Log in
Thyroid UK
92,047 members106,308 posts

help in finding an Endocrinologist in Scotland

Hello, everyone. I would like to ask your help in finding an Endocrinologist in Scotland that won't ask me for a GP referral.

I have Hashimoto’s thyroiditis (since 1997) and when I was living in Italy I had an Endocrinologist following my case and advising me on the necessary therapy. I was feeling quite well and I didn't have any major issues. Since I moved to Scotland 5 years ago, my GP is forcing me to reduce my thyroxin dosage every few months, making me feel unwell with many symptoms (quick and unexplained weight gain, puffy face, insomnia, tiredness for no apparent reason, hair loss). I have asked my GP to refer me to an Endocrinologist many times, but he doesn’t want to.

I would like to find an Endocrinologist here in Scotland who would be willing to give me an appointment without referral from my GP.

What makes this need more urgent is the fact that my husband and I are trying to conceive, and thyroid hormone plays a critical role during pregnancy. Thank you in advance for your help, and I do apologize for my not very good English.

6 Replies

Welcome to our forum Maria

I am sorry you are another who has suffered at the hands of an incompetent doctor who appears to have ruined your health by adjusting your levothyroxine due to the TSH alone. Most of us on this site have had this unfortunate experience.

There is a case going through the Scottish Parliament at present (it began 2 years ago) about the awful state of getting proper medication and the problems people are suffering.

I don't know of an Endocrinologist but there may be a holistic doctor who may be better. If you email louise.warvill@thyroiduk.org she may have a sympathetic doctor on her list but I don't know if they would need a referral letter.

If you've had a recent blood test for your thyroid hormones, get a print-out from the surgery with the ranges and post on a new question for members to comment.

If you've not had a recent one make an appointment at the earliest, don't take levothyroxine (I assume this is what you're taking) before the test, take it afterwards. Ask also for a Vitamin B12, Vit D, iron, ferritin and folate test as we are usually deficient and you want everything to be optimum. Get a print-out and post as requested above.

You are correct about pregnancy - you need a decent thyroid medication. At the same time you email ask Louise for a copy of the Pulse Online article by Dr Toft who was the President of the British Thyroid Association. In it he states what dose approx we need and how low our TSH can go. You can read this and then discuss with your doctor that you need an increase in your mediation.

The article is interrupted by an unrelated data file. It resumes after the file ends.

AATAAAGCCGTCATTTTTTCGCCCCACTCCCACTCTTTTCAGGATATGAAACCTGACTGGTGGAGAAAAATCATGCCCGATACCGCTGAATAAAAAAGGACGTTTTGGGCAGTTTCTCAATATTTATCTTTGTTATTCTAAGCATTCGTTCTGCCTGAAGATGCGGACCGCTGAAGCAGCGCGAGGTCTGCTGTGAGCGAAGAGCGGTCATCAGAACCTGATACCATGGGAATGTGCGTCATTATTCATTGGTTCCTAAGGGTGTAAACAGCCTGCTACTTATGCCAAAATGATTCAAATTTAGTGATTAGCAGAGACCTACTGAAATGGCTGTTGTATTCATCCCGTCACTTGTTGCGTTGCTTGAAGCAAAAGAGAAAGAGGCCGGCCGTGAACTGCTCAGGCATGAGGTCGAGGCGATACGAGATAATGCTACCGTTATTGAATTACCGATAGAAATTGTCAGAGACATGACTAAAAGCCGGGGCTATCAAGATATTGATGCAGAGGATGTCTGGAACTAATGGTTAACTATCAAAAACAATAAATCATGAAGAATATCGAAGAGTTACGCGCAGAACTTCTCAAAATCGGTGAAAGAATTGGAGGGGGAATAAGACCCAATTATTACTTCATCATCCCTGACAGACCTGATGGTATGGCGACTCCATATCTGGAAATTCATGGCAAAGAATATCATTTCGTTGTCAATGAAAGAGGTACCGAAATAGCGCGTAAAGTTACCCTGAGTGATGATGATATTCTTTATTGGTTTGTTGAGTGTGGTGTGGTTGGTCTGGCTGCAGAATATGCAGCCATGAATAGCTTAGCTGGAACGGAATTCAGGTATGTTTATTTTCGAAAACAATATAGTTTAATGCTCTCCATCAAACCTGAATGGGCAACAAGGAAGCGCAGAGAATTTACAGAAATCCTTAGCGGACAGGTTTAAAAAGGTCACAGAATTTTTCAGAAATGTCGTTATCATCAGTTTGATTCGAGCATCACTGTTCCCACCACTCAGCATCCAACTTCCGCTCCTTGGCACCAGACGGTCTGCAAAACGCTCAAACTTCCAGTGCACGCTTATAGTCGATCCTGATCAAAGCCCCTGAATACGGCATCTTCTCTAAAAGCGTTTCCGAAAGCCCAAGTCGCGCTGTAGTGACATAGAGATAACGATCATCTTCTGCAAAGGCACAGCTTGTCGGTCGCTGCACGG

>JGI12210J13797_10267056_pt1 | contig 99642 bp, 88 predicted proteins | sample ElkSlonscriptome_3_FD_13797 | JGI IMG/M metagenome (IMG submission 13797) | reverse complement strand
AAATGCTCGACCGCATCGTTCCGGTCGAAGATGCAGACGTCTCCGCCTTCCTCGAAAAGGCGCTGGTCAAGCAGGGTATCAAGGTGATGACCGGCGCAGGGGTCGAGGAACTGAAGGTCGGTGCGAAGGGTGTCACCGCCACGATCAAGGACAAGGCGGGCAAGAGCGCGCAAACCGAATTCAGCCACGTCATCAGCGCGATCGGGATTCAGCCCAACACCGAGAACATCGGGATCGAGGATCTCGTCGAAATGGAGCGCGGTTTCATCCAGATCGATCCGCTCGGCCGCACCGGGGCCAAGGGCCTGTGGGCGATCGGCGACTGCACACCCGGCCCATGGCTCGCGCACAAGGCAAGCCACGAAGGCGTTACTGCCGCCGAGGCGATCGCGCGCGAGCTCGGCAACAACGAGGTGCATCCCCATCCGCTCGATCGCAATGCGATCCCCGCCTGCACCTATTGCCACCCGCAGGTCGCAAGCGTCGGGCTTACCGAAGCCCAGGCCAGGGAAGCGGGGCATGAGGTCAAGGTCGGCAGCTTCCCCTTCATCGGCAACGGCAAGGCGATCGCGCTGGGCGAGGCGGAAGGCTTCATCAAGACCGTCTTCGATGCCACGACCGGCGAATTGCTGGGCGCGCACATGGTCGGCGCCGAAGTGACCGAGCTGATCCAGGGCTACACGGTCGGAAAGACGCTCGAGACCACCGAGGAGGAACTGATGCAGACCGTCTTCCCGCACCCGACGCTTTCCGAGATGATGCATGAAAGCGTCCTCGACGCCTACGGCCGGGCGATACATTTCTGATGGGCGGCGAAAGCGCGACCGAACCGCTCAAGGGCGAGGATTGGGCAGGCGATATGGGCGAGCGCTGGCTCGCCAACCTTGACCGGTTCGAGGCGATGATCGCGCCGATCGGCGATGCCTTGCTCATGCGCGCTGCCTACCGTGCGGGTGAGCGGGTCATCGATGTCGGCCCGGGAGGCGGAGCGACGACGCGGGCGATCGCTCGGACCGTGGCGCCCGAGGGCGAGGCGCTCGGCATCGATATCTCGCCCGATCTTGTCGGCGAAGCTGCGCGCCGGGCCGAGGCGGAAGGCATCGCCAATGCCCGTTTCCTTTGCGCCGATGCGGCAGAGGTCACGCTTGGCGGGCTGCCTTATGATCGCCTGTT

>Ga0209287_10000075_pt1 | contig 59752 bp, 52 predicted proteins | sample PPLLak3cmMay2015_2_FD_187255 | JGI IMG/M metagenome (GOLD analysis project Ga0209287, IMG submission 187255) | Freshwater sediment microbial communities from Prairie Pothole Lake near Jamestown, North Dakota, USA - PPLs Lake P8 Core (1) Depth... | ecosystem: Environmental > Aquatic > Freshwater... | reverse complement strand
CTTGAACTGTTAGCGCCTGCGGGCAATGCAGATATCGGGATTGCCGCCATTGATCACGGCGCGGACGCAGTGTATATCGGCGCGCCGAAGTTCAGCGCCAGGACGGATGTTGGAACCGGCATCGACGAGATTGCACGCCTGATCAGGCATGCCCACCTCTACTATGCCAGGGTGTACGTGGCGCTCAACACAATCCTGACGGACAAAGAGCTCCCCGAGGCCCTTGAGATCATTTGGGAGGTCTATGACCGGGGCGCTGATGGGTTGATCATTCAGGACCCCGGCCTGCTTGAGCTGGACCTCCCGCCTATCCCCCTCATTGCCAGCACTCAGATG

I believe a TSH of around 2 is recommended for pregnancy but someone will confirm. This is a link which might be helpful.



Welcome to the forum, Maria. On the contrary, your English is excellent.

Do you know what your TSH, FT4 and possibly FT3 are and the lab reference ranges?

NICE recommends that hypothyroid women planning conception should discuss it with their doctor to ensure TSH is in the low-normal range 0.4-2.0 with FT4 in the top 75% of range. TSH >2.0 can make conception more difficult. Levothyroxine is usually increased by 25mcg-50mcg when pregnancy is confirmed to ensure good foetal development during the first trimester when the foetus is dependant on maternal thyroid hormone and to reduce the risks of miscarriage and post-partum thyroiditis. They also advise referral to a specialist.



I think if you read Izabella Wentz her book is called "Root Cause" you would be amazed how she would be better to help you, just go on line and put in her name and the book she wrote, she is a pharmacist in the USA and also had our problem with thyroid, also go on Facebook if you can and see her there, her book will help in every matter that you have listed hope you find this useful I know have.


I think you need to be referred even for a private consult. I am in central Scotland and have seen a couple of Endo's. Won't recommend them. I would try a change of doctor. And get your tsh levels from your current one to see why he is reducing your meds. A lot of the time they don't understand the thyroid. Too complicated. Where are you in Scotland as i have been training my gp and be isn't too bad



I hope your GP is paying you for your expertise :) This is a book by the Pharmacist who has hashimoto's which quite a few have recommended.



Thank you all for your replies. I am sorry for not replying sooner.

Ironically, I had to stay a few months in Italy to help my mother, who has been diagnosed with metastatic thyroid cancer. She had to have her thyroid surgically removed and then undergo a radio iodine treatment.

So, my GP agreed to only test my vitamin D, THS and FT4.

My vitamin D was only 75 nmol/L, so I am now taking supplementation even if my GP said it was satisfactory.

My THS is 0.36 mU/L (0.35 – 4.0) and my FT4 is 17 pmol/L (9.0 – 21.0).

But I felt so much better a few months ago, when my TSH was 0.08 and my FT4 was 21. In fact, I always feel great when my TSH is so low.

Thank you for the email address too, I will use it right away.


You may also like...